Merion May be Moist this Week


Already slammed over the weekend by remnants of Tropical Storm Andrea, which deluged the course with 3 inches of rain, Merion Golf Club may be experiencing even more wet weather this week.

On Monday, practicing players - including favorite Tiger Woods - were forced to leave the course before 7:00 a.m. when lightning and heavy rain rolled through the club's East Course in Ardmore, Pa. They returned at 11:00 a.m. to the U.S. Open site.

Scattered thunderstorms are forecast for the practice round Tuesday, with evening thunderstorms and a 50 percent of rain on Wednesday.

In anticipation of poor weather in mid-June, officials from Merion and the United States Golf Association made contingency plans early on. Of particular concern is East's par-4 11th hole, which has a creek crossing in front of the green and is at a low point of the course.

USGA executive director Mike Davis put a plan in place months ago to use two holes from the West course - located a mile away and involving shuttling players to and fro - in case East's 11th and parts of No. 12 were deemed unplayable.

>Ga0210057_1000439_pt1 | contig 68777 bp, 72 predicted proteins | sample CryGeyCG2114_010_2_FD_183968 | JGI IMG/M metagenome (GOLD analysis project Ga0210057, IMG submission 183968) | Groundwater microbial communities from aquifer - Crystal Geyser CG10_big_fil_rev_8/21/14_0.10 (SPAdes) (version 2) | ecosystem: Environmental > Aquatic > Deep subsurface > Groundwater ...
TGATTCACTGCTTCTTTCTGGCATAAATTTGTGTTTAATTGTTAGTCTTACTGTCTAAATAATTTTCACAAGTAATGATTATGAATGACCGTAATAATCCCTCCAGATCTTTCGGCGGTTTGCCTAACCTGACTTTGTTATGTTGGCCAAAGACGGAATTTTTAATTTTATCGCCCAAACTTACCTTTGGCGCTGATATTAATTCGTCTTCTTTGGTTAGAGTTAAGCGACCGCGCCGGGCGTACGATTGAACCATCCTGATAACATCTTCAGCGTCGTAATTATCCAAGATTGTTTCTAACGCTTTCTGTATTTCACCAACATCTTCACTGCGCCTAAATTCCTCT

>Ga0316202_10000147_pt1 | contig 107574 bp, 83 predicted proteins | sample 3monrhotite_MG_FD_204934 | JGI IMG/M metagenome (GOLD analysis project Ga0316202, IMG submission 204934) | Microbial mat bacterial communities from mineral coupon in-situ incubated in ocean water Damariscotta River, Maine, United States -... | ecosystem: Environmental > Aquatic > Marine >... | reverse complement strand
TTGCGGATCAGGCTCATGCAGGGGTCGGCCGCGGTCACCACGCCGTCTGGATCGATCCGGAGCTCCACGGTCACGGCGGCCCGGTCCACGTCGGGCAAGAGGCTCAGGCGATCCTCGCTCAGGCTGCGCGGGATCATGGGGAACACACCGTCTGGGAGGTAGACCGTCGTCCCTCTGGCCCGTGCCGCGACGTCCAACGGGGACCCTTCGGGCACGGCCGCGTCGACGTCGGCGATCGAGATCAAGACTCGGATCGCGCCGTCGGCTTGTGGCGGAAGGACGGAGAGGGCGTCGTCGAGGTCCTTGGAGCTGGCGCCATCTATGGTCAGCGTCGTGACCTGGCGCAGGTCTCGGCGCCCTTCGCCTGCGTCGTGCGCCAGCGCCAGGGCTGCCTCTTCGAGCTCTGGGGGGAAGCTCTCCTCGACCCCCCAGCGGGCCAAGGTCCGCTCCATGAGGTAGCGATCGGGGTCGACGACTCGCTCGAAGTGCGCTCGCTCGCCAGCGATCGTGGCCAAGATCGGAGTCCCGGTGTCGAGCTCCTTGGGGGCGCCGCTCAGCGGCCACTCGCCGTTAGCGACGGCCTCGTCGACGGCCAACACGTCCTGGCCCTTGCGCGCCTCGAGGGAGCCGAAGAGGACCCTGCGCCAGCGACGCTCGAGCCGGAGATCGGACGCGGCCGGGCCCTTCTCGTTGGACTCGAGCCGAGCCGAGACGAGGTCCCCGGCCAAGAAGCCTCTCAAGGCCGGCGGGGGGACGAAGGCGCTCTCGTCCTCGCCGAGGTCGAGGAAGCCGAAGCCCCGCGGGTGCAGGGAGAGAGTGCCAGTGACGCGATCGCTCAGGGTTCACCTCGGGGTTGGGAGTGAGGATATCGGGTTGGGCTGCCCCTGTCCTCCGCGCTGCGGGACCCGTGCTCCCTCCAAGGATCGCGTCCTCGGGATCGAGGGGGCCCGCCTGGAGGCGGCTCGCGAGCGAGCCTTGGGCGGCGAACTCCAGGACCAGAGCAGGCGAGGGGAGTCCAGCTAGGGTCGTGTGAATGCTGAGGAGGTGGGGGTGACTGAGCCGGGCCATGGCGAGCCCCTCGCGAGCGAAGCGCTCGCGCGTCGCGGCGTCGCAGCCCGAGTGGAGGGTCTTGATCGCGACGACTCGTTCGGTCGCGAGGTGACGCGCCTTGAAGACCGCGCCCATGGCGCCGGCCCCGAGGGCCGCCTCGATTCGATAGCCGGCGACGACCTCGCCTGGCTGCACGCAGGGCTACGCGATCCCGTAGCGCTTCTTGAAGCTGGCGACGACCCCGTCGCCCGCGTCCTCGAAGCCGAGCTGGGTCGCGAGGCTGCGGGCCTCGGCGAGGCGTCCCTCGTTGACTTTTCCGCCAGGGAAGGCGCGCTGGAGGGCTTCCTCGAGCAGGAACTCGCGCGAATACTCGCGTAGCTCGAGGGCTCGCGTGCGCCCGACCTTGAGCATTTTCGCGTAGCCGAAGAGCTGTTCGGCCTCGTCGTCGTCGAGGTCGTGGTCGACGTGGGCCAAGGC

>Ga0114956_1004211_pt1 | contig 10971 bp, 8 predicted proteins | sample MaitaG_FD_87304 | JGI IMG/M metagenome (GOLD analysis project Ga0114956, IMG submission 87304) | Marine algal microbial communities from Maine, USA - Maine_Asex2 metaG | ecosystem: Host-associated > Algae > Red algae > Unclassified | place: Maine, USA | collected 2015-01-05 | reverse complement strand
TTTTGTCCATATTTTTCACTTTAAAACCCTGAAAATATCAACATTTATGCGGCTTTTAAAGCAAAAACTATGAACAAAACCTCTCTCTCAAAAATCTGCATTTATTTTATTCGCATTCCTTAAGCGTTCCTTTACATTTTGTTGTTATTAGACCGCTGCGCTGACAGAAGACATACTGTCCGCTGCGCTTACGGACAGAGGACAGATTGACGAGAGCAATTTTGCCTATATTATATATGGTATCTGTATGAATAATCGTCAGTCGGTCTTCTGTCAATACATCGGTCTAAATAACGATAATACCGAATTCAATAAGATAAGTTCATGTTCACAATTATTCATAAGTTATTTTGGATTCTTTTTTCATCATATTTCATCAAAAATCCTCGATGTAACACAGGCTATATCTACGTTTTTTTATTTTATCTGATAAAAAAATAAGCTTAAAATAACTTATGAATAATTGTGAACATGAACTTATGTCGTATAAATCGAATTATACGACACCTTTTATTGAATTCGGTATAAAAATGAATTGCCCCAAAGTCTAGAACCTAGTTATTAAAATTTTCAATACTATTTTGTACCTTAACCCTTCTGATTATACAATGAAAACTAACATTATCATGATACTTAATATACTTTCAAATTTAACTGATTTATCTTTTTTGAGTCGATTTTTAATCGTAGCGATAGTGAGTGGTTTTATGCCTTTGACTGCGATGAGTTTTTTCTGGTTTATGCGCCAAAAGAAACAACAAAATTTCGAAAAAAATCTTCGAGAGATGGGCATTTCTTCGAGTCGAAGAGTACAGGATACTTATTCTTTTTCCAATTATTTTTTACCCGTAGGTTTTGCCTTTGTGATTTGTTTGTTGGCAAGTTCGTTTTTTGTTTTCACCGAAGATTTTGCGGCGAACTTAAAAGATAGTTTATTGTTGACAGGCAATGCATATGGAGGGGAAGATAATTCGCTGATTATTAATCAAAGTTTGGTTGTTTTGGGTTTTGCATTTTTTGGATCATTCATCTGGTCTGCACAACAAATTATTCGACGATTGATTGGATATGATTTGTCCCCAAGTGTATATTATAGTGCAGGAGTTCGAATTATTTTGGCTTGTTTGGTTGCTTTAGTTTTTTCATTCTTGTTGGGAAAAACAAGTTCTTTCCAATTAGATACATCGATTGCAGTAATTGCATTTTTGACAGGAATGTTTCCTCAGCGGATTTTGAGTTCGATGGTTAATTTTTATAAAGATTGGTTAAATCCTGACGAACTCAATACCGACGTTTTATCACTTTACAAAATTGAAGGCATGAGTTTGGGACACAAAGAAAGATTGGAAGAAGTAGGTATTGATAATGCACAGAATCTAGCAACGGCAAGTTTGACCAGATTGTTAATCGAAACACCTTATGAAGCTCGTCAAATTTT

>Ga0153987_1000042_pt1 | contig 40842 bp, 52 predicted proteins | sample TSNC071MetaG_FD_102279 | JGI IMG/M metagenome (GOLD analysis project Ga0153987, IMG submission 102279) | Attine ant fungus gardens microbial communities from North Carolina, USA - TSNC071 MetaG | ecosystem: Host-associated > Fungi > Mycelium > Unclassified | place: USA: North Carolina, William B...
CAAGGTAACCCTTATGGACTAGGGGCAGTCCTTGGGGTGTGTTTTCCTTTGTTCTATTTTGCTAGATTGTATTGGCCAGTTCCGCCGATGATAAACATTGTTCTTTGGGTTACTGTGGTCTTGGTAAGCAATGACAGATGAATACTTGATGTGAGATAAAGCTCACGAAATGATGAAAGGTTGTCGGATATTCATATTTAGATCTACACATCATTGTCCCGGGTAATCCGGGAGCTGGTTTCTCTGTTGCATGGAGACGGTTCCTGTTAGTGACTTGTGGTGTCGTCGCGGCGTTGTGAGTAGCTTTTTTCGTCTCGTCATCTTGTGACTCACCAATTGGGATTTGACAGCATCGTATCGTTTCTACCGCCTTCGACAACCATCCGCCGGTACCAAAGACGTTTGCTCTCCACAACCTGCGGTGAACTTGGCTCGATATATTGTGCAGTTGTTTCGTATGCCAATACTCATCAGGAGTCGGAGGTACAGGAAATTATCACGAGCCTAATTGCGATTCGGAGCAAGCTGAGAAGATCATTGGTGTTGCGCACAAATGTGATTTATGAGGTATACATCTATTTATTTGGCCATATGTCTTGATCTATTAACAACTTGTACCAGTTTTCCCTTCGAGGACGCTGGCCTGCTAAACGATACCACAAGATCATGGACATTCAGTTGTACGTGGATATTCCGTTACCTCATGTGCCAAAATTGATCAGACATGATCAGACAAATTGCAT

If the holes on West are needed, these two par-4s would be used at the start of a round, with the remaining 16 at East used to complete an 18-hole layout. That situation wouldn't be ideal, but West is where the player's locker room is located and contains dining facilities and a practice area.

"I'm giving you the doomsday of all doomsday scenarios,'' Davis said in the June issue of Golf Digest. "We wouldn't use a hole from the West Course unless we absolutely otherwise couldn't get this championship in - if we had a stream that wouldn't recede for several days.''

So far, that juncture of East has withstood the excess water from the recent storm. "The work that Merion Golf Club had done on the banks of the nearby creek to minimize potential flooding worked well, and underscores how this area of the course could survive the worst of storms,'' said Joe Goode, the USGA's managing director of communications.

But Merion golf course superintendent Arron McCurdy was less sanguine, telling the Golf Course Superintendent Association of America's website last Friday night, "(The water from the creek) was 6 inches from flooding over the top of the green," McCurdy said in GCM's blog. "We ordered six emergency loads of bunker sand and will get after it in the morning."

Not helping is high humidity - which makes it difficult for surface water to drain - and a first-round forecast on Thursday of temperatures in the high-60s and a 70 percent chance of rain, with accompanying thunder.

Thankfully, sunnier and warm conditions are predicted for the final three rounds.

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